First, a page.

“Brooks, the George Washington University economist, explained that the case of the Purple Line might explain many of the cost increases we’ve seen over the decades. What does she call this phenomenon? ‘We call this the rise of citizen voice.’ Brooks ruled out the ‘perfectly reasonable explanations’ like paying workers more or the increased cost of highway materials as driving much of the cost increase. Instead, she says, judicial, statutory, and administrative changes — in particular the passage of the National Environmental Policy Act (NEPA) in 1970 — have led to increased power for citizens.”
At this point, I'm not dismissing the significance or reality of these environmental factors, but it's not necessarily problematic — the increased expenses related to legal battles might be justified if they prevent detrimental actions by the government. After all, there are times when costs escalate due to funding essential elements, such as improved safety measures or accessibility features like elevators. However, it’s frequently the case that these increasing expenses merely serve to accommodate the preferences of the affluent at the expense of the broader population.
“‘There are egregious examples of this,’ SPUR’s transportation policy director Laura Tolkoff told me. ‘One person sued the San Francisco bicycle plan over parking losses which basically held up 34 miles of bike lanes for over four years. Over 2,000 individuals were injured during that same time period due to collision while riding their bicycle.’ In Tolkoff’s example, the state’s environmental protection law was being used to defend a parking lot.”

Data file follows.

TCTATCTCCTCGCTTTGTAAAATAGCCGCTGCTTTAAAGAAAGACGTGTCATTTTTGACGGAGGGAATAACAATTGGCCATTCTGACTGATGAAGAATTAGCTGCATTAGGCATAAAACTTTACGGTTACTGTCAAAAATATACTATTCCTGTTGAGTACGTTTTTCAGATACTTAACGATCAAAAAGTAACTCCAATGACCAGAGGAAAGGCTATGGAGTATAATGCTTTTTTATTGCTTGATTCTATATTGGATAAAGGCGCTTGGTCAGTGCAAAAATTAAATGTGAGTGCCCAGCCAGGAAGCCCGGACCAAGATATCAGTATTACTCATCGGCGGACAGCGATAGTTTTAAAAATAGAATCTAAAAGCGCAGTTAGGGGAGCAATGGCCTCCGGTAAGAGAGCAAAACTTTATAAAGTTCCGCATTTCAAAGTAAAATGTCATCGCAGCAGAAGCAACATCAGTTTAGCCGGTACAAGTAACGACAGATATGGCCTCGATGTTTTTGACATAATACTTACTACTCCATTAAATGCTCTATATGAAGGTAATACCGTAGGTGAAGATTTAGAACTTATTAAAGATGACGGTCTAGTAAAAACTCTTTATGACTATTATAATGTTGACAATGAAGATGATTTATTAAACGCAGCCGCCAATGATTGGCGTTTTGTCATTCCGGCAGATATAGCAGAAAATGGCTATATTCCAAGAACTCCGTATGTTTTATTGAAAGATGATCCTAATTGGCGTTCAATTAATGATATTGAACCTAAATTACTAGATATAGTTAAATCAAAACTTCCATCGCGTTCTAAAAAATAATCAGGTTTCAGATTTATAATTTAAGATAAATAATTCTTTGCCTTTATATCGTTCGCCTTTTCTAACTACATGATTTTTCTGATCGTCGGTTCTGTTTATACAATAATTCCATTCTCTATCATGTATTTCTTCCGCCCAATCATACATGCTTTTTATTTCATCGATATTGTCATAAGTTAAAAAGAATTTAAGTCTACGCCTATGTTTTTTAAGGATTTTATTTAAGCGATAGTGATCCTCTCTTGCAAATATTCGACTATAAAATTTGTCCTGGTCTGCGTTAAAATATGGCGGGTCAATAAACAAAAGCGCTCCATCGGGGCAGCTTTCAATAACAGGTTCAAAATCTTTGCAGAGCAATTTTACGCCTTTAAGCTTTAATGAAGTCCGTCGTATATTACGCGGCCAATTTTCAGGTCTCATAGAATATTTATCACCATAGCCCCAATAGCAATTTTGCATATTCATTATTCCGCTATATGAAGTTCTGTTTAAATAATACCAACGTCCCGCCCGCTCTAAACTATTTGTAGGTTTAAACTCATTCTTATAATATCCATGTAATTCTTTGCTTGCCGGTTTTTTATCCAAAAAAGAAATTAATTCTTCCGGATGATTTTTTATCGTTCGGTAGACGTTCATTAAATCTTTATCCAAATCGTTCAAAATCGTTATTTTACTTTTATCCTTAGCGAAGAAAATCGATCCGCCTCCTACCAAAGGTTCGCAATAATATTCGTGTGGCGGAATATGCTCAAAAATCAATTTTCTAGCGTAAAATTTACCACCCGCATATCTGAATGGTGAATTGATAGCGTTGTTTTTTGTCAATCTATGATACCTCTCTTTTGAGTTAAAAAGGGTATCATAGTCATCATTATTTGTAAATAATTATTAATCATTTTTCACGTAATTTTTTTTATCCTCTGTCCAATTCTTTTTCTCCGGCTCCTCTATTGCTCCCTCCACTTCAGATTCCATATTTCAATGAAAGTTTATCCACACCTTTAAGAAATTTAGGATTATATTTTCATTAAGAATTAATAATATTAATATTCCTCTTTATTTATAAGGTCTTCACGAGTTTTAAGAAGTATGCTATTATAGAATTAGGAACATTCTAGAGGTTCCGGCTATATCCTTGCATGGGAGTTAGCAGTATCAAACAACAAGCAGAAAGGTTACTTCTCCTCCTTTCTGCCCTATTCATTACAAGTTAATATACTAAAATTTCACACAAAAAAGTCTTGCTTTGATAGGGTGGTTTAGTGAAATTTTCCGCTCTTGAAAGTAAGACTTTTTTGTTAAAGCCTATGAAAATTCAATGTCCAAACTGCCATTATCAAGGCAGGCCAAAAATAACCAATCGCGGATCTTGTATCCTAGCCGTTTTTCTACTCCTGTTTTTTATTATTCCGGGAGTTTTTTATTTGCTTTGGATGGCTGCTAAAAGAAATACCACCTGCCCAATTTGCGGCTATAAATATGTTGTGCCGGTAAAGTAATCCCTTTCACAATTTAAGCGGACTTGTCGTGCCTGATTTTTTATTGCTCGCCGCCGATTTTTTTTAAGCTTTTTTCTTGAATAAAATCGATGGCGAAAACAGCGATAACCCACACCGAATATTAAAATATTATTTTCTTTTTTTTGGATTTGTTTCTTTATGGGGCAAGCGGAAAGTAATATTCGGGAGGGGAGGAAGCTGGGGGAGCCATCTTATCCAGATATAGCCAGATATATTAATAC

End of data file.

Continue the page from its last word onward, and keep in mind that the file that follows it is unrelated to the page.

The Bridge Repair
With this as a background, let’s go back to the I-95 story.
This case presents an interesting study on how, when endowed with a sense of local pride and a good dose of urgency, people can deliver operations that far exceed expectations.
This may sound a little glib, so let’s delve into the details:
The immediate declaration of an emergency situation by Pennsylvania’s Governer unlocked $7M in state funds and made it possible to sidestep regulations that could potentially slow down the rebuilding process. Considering everything we wrote above, the importance of such decisive and immediate human action in the face of disaster is clear.
On the ground, the construction progress is a testament to human engineering ingenuity and efficiency. Despite the uncertainty surrounding the timeline for the permanent reconstruction of the I-95 bridge, the main achievement was in the form of a temporary bridge. While the use of new technology with accelerated bridge construction (ABC) techniques and the use of recycled material were critical, for me, the sense of urgency is best illustrated by how the state addressed the weather conditions in order to meet the deadline:
“However, rain in the forecast late this week threatened the reopening. There was an unlikely solution: On Thursday, Pocono Raceway in Long Pond, Pennsylvania sent its Track Jet Dryer propped on a red Chevy truck. The high-powered jet engines are used to dry NASCAR tracks, or in this case, a segment of a critical national interstate. ‘We need, sort of, patches of dry time in order to complete paving and really more importantly, the striping process,’ Shapiro said on Fox29 Thursday morning, describing him and Carroll as “big NASCAR” guys.”
Carroll explained that the workers were able to apply paint immediately after the road paving was completed, thanks to the use of a dryer. He realized that conventional road construction methods would typically require waiting for a sunny day, but they didn’t want to delay until the next day — they desired immediate action. Dryers are typically used on NASCAR tracks since the tires of the race cars lack treads, making it crucial for the track to be dry. Ricky Durst, the Senior Director of Marketing at the Poconos Raceway, commented that they frequently prepare for a variety of requests, but this particular one was new.